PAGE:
It’s interesting to see that sometimes even the Bible speaks in such absolutes. The 2 Kings version of this story paints Manasseh as a total louse. Nothing good is done by him in 55 years of reigning. But in Chronicles we find another version of the story—one in which Manasseh has a change of heart and a fresh recognition of the ways of God.

Over the years of serving as a pastor I’ve had the opportunity to see many sides of the same people. I’ve seen folks at their best and sometimes at their worst, not just in terms of when things were going well for them in comparison to when things were difficult, but also when they themselves were kind and gracious and then at other times when, for whatever reason, they did not seem to be the least bit kind or gracious.

I have nothing against the author of 1 Kings, but if there ever comes a day when someone has to outline his or her impressions of my life, I hope he or she can do so more along the lines of what the author of 2 Chronicles did for Manasseh. Lutherans, after all, understand every child of God to be both saint and sinner simultaneously—fully redeemed by the Lord Jesus even in spite of our human shortcomings.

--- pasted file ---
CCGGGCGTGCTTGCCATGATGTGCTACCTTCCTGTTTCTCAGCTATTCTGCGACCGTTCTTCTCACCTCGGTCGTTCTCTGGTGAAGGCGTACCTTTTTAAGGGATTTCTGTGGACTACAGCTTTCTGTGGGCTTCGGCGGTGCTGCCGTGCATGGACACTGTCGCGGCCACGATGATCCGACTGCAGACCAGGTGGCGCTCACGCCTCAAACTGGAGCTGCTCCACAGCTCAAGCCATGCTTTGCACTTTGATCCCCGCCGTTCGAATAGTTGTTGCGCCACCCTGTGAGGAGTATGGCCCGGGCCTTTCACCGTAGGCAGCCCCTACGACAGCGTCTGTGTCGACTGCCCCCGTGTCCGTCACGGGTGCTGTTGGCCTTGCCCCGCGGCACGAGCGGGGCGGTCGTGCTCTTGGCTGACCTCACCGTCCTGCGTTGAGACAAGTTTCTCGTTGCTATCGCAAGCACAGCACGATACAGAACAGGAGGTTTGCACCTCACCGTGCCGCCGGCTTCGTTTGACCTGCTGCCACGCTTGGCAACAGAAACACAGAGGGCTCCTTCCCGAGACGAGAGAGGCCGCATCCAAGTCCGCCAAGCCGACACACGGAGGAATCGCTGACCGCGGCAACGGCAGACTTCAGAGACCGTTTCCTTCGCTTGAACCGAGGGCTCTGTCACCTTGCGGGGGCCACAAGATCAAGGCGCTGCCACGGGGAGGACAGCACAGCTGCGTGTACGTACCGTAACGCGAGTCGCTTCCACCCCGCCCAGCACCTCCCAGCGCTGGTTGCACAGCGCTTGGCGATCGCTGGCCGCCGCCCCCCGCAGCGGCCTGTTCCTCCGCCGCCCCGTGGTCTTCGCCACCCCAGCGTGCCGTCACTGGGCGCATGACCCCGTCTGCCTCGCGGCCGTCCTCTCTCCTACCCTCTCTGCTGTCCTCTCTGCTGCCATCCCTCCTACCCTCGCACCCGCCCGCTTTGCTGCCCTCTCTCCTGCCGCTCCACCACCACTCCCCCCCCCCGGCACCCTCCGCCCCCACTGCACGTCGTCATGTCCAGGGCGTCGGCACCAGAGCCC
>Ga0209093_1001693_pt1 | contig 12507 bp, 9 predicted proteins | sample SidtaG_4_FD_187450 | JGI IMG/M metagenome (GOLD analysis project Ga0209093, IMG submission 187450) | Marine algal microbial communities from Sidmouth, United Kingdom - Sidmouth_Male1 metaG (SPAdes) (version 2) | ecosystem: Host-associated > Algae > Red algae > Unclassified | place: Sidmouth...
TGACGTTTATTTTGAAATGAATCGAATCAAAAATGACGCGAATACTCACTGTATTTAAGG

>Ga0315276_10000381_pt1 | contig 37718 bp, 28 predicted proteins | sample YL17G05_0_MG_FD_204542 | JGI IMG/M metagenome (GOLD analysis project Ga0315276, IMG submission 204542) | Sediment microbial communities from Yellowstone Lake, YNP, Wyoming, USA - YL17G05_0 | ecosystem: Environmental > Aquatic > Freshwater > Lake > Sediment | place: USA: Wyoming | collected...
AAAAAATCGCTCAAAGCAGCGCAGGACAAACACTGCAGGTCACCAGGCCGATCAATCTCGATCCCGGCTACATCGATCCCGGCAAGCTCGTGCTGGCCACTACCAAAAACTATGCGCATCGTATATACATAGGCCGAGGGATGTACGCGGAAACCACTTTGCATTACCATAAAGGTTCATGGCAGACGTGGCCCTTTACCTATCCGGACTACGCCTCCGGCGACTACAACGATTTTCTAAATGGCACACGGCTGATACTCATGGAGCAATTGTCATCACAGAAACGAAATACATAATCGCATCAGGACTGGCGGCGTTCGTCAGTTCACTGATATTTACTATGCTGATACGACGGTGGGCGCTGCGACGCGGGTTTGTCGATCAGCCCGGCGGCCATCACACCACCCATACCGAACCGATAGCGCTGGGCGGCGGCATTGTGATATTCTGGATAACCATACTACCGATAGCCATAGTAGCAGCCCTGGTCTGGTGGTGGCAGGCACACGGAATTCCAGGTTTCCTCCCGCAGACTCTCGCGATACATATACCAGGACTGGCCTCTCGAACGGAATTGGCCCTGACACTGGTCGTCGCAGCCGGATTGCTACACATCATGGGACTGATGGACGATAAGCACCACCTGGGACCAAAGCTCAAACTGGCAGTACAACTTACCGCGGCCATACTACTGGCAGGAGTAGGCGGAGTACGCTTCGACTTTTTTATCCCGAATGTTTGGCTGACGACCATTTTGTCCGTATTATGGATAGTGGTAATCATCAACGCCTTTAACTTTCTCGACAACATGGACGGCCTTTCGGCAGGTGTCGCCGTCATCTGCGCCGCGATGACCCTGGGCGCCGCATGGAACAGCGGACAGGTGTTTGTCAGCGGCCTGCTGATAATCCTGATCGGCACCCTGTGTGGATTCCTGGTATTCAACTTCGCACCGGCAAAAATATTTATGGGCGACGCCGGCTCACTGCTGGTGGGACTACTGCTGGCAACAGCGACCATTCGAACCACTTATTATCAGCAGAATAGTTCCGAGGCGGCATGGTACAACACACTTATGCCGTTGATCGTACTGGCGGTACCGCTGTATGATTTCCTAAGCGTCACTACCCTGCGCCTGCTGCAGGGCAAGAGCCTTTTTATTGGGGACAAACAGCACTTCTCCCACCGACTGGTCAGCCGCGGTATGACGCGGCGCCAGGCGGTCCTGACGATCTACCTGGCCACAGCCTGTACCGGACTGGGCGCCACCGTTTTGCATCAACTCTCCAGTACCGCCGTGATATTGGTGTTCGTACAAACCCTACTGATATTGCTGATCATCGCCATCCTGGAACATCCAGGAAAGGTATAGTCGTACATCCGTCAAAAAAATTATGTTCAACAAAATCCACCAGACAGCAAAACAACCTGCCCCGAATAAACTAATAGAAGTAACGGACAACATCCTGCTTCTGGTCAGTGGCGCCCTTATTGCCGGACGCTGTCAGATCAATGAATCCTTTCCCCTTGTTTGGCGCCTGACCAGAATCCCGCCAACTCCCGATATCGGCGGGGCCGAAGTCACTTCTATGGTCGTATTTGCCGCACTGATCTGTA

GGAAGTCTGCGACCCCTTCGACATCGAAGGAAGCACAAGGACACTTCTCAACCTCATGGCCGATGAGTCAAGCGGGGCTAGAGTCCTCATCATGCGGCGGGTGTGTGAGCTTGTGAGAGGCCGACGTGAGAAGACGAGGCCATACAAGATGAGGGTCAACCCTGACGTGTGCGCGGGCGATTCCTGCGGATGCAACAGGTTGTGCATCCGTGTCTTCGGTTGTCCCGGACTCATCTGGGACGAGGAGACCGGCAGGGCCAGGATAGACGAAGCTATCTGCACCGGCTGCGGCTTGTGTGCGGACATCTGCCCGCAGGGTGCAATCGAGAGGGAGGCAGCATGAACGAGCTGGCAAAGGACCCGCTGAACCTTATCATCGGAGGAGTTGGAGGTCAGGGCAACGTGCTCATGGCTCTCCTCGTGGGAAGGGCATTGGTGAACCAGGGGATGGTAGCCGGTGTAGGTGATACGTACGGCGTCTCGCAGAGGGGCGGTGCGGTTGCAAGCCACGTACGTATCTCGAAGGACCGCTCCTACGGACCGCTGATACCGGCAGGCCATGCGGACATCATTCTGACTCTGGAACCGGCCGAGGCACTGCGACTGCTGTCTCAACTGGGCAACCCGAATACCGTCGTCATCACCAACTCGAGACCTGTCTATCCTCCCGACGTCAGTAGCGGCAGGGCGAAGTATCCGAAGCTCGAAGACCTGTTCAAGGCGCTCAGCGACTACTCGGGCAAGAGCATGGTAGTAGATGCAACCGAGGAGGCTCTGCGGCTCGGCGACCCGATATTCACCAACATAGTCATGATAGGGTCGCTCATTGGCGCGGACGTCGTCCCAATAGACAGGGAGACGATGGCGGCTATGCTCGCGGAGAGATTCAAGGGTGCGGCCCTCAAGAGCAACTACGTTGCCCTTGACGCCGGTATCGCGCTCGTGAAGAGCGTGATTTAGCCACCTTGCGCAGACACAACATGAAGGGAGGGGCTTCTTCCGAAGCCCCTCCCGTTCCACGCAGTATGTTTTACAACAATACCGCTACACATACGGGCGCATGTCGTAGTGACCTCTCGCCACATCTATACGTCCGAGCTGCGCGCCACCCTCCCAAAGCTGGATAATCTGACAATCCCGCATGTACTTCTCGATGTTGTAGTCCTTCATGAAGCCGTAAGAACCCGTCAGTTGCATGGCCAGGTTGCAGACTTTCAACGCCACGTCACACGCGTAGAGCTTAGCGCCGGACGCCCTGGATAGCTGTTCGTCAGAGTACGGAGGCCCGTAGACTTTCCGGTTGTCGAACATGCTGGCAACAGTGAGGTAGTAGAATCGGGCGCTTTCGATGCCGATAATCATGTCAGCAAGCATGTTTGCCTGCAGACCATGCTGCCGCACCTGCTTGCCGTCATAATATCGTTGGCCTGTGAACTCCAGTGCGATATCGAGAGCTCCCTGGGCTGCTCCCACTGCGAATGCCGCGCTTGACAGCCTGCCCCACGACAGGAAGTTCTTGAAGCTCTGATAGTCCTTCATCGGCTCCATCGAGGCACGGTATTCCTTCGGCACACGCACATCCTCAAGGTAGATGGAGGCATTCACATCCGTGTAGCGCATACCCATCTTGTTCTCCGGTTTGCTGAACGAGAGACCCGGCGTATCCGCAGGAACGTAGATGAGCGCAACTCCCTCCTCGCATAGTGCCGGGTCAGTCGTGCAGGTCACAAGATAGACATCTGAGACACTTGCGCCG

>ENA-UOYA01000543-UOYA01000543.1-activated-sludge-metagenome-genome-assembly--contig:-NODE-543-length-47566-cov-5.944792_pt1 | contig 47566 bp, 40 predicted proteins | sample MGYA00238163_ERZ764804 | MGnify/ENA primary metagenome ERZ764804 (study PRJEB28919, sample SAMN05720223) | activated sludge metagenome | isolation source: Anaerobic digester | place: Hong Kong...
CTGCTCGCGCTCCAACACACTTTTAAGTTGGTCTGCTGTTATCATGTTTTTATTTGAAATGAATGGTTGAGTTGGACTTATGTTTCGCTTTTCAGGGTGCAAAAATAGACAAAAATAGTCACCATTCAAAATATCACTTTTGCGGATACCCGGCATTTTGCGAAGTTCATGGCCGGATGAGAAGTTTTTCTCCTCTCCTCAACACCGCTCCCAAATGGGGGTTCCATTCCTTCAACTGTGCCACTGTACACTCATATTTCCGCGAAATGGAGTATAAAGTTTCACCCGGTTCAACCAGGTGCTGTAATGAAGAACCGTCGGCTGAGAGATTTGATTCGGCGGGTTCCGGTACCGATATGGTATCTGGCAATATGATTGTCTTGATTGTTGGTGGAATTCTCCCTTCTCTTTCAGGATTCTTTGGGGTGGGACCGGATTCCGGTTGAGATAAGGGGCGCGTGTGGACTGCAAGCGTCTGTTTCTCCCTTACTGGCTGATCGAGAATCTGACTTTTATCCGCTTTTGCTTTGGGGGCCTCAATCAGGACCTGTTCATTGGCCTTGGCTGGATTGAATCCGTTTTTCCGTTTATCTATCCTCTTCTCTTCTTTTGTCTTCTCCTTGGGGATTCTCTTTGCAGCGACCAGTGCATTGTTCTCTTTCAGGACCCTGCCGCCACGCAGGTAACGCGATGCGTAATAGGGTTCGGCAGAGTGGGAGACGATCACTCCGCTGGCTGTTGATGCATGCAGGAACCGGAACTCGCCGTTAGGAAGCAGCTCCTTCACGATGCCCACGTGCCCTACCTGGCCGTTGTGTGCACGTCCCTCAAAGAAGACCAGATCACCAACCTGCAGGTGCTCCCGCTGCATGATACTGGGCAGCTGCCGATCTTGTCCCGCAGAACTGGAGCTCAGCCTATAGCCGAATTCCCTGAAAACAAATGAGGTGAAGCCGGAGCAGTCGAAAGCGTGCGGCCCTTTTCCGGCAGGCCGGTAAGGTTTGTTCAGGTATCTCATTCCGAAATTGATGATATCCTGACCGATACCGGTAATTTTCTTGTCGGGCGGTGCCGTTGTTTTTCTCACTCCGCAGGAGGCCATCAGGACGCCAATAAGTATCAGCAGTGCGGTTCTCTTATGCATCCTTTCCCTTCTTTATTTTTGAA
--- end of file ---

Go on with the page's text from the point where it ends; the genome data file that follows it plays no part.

Prayer: Lord, thanks for accepting and redeeming me as I am, full of the good, bad, and maybe even a little ugly. In Jesus’ name. Amen.

(Readings today included 2 Kings 21, 2 Chronicles 33, and John 4)